Everett Hay, Salmon Derby Finalist, Third Round
I had no idea that my great uncle, Everett Hay, ever fished. But he is listed as a third round finalist, second from last on the list, in The Seattle Times Salmon Derby of 1940. His catch was an impressive, at least to me, twenty pounds.
Walken is “one of the most distinctive film actors of the past 50 years. Whether he’s playing an analog of Macduff in a wacko modernization of Macbeth, the ghost of a malicious Hessian mercenary or any one of a hundred other roles, you won’t mistake him for anyone else.”
It took awhile, quite a bit of tweaking and playing about using software such as GIMP and Inkscape, but I have finally got the photo of grandpa to a point where I can blow it up, easily copy it by hand. So now I have to determine how I am going to use it. I am thinking about an etching or engraving. We will see. I will start playing around. The lack of contrast in his face presented numerous problems.
Aunt Carol died a few years back, in 2012. She was special, a terrific human being. Thank God I had the pleasure of knowing her.
I should write a book about her.
It really is amazing what you can find online. My latest discovery is pics of family from my Mother’s side of the family, specifically my great-great aunt and uncle, Herman Lentz and Pauline Fromke. Someone added them to a family tree on Ancestry.
My Mom has talked in the past about being double cousins with a branch of the family in North Dakota. Pauline is the sister of my great grandfather, Albert Fromke, and Herman is the brother of my great grandmother, Augusta Lentz. The puzzle that is the family tree is coming together bit by bit. Albert and Pauline’s parents are Carl Fromke and Caroline Radde. Augusta and Herman’s parents are Ludwig Lentz and Marie Scharnofske.
What is particularly interesting to me is information on the family tree.
Herman was born in “Steitch, Germany.” I don’t know anything about this place. I don’t recall having seen it before. I’ll have to investigate the spelling and see if I can find a copy of the original source.
In 1880, at the age of 16, he is recorded as living in Wausau, Wisconsin, though I am not sure about the accuracy of this because he supposedly emigrated in 1883 or 1893. I’m guessing 1883 is the right year.
They were married in 1889, in Baltimore, Maryland, according to the source on Ancestry. Why Baltimore? There were some folks named Fromke living there going back to the 1840s.
These latest discoveries should provide excellent opportunities for further documenting the family tree.
This is a photo I’ve never seen before. I wonder what other gems are lurking out there long forgotten in someone’s attic that I’ve never seen and don’t know about. It’s a photo taken on my grandparents’ wedding day.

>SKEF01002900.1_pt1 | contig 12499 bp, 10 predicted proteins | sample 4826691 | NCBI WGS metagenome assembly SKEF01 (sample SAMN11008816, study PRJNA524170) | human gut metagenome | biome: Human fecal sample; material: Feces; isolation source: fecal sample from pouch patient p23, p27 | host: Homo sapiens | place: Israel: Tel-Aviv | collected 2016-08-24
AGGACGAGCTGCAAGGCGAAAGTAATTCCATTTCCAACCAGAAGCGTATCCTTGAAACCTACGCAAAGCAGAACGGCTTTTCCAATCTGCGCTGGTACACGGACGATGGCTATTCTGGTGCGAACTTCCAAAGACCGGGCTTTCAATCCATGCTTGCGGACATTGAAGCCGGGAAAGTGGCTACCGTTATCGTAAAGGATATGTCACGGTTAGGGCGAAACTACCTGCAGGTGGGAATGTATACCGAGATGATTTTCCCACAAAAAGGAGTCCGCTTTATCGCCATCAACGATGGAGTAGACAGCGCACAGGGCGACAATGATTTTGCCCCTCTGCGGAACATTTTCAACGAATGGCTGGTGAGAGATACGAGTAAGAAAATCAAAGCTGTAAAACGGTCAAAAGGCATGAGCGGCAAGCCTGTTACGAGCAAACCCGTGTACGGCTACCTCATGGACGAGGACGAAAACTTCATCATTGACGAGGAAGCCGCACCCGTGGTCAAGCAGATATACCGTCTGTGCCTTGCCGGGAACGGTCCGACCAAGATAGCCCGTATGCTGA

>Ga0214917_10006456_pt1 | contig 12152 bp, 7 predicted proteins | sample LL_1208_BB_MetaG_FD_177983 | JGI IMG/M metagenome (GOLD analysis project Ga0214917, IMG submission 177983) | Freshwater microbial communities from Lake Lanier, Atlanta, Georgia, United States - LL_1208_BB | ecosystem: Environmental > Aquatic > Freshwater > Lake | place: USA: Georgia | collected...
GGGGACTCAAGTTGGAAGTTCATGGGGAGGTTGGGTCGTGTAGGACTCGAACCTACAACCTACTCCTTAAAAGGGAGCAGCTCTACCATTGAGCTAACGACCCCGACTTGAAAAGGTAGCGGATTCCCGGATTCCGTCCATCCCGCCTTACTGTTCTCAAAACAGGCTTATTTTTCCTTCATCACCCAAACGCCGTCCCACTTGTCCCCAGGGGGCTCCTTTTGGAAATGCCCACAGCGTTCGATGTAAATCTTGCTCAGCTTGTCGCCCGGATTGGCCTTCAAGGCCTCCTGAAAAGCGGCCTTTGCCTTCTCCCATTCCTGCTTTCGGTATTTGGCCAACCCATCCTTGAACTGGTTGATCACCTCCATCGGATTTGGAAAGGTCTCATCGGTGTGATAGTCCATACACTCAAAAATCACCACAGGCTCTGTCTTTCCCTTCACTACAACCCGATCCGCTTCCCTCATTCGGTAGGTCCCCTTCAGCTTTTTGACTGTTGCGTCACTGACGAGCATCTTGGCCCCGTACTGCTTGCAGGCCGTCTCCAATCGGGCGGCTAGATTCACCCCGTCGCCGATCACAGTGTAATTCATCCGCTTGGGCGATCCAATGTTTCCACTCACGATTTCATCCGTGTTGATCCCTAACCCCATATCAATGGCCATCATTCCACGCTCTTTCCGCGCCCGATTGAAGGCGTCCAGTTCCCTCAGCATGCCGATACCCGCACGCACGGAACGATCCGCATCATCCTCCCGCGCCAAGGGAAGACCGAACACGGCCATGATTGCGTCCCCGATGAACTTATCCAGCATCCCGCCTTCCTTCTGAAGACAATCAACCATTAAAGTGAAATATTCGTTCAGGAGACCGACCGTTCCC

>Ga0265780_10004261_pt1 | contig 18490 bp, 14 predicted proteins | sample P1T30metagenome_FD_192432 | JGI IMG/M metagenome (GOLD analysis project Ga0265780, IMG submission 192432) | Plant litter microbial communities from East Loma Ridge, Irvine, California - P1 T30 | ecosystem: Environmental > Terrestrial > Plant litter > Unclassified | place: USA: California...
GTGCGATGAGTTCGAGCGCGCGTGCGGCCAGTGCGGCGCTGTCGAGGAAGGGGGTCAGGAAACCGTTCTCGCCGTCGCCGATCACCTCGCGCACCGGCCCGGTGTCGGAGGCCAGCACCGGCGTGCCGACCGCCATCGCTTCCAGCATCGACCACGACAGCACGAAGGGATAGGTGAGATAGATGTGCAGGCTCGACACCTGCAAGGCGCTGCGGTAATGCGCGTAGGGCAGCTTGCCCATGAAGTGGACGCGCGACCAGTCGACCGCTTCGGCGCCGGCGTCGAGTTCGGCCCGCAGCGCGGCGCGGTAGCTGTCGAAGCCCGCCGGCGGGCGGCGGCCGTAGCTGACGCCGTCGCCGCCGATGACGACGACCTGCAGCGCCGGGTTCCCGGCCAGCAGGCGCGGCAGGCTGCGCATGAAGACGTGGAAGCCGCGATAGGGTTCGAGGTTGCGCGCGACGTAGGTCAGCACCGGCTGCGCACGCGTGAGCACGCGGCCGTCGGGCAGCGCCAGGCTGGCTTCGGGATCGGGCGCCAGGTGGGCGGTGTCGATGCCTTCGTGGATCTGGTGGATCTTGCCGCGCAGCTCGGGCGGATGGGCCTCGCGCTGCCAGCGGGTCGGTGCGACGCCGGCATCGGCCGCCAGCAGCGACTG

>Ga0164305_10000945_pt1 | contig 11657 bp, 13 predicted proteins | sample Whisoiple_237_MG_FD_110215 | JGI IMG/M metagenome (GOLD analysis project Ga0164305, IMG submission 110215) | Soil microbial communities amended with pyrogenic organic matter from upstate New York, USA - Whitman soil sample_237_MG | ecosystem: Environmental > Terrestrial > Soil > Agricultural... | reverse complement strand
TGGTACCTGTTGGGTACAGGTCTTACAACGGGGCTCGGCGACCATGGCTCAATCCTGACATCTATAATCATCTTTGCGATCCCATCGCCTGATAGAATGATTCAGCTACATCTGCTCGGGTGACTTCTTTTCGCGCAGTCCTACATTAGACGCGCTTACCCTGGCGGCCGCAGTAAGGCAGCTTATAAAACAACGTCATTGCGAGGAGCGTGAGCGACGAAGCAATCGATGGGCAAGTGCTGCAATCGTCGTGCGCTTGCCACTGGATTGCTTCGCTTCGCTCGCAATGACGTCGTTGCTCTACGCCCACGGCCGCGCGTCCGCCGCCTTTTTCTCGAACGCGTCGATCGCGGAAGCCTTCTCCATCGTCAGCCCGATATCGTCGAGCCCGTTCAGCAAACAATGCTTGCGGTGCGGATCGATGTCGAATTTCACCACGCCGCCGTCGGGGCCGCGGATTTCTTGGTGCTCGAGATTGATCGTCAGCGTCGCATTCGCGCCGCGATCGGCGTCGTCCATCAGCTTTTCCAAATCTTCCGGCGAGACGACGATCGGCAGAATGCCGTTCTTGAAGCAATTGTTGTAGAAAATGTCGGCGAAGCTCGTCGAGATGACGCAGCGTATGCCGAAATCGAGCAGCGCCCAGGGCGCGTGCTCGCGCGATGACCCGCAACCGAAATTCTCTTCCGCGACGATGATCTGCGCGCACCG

According to what my mother wrote on Facebook, starting with the back row, left to right, pictured are Betty — a good friend of my grandmother and the maid of honor at the wedding, her older brother Everett — who just celebrated his 100th birthday, the bride and groom — my grandparents, Ray and Marilyn, Everett’s wife Grace, and the youngest sibling of the five also named Grace. In the front row are my great grandmother, Geneva Estella Darling Hay, Marilyn’s older sister Azalea — known to some as Kay, and the pianist from the Lake Preston Methodist Church.
Apparently the wedding took place at the family farm just south of town, what their father George named Fair Haven Farm. The oldest sibling of them all, Lois, was pregnant at the time and didn’t attend.
This July is replete with significant milestones in our family.
My great uncle celebrated his 99th birthday two weeks ago. He has led a remarkable life. His love of funny stories and anecdotes has entertained us for decades. Thankfully, I’ve been around to hear many of them, and I’ve even recorded some on video.
He was a mere toddler when his uncle, Leslie Darling, went off to France to fight the Hun1 after America became entangled in the First World War. His uncle, Private Darling, died in late July of 1918, succumbing to a wound from a German machine gun crew he encountered near Épieds, France.2
“ . . . the 167th Alabama assisted by the left flank of the 168th Iowa had stormed and captured the Croix Rouge Farm in a manner which for its gallantry I do not believe has been surpassed in military history. It was one of the few occasions on which the bayonet was decisively used.”
I should probably be there in person, in France, for the 100th anniversary in 2018.
1. Hun was a derogatory word used to describe the Germans during both world wars.
2. Leslie Warren Darling died either July 28 or 30, 1918. I would suspect the 28th is the correct date, since a letter is signed noting the day and details. A book compiled by the unit chaplain lists the 30th, but this is most likely a mistake.